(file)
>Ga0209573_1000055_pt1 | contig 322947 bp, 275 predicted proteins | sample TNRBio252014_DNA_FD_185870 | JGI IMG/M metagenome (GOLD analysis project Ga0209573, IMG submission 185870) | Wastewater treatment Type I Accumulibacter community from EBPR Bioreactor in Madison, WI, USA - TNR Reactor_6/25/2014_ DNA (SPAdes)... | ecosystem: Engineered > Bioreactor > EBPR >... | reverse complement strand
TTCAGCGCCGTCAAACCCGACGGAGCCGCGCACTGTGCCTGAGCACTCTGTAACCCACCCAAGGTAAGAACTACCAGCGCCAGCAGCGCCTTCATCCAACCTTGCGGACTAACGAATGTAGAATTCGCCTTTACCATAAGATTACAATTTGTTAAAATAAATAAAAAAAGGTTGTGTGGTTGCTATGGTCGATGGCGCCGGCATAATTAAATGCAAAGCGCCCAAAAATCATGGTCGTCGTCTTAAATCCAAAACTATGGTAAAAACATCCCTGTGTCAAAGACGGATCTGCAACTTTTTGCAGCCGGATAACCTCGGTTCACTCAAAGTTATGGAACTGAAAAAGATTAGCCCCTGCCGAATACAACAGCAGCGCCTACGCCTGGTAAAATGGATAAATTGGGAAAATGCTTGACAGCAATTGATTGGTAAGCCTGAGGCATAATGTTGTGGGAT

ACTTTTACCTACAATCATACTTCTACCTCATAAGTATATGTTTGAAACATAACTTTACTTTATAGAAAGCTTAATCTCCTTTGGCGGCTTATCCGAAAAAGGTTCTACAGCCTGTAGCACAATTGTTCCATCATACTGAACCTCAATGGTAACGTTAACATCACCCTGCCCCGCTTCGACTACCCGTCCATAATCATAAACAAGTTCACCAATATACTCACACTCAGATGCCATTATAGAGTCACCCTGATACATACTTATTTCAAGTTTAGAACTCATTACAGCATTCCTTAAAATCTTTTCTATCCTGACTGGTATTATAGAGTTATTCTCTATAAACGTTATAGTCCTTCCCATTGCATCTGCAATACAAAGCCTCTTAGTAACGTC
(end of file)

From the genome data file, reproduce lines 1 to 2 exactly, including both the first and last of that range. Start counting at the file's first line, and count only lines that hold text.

>Ga0209573_1000055_pt1 | contig 322947 bp, 275 predicted proteins | sample TNRBio252014_DNA_FD_185870 | JGI IMG/M metagenome (GOLD analysis project Ga0209573, IMG submission 185870) | Wastewater treatment Type I Accumulibacter community from EBPR Bioreactor in Madison, WI, USA - TNR Reactor_6/25/2014_ DNA (SPAdes)... | ecosystem: Engineered > Bioreactor > EBPR >... | reverse complement strand
TTCAGCGCCGTCAAACCCGACGGAGCCGCGCACTGTGCCTGAGCACTCTGTAACCCACCCAAGGTAAGAACTACCAGCGCCAGCAGCGCCTTCATCCAACCTTGCGGACTAACGAATGTAGAATTCGCCTTTACCATAAGATTACAATTTGTTAAAATAAATAAAAAAAGGTTGTGTGGTTGCTATGGTCGATGGCGCCGGCATAATTAAATGCAAAGCGCCCAAAAATCATGGTCGTCGTCTTAAATCCAAAACTATGGTAAAAACATCCCTGTGTCAAAGACGGATCTGCAACTTTTTGCAGCCGGATAACCTCGGTTCACTCAAAGTTATGGAACTGAAAAAGATTAGCCCCTGCCGAATACAACAGCAGCGCCTACGCCTGGTAAAATGGATAAATTGGGAAAATGCTTGACAGCAATTGATTGGTAAGCCTGAGGCATAATGTTGTGGGAT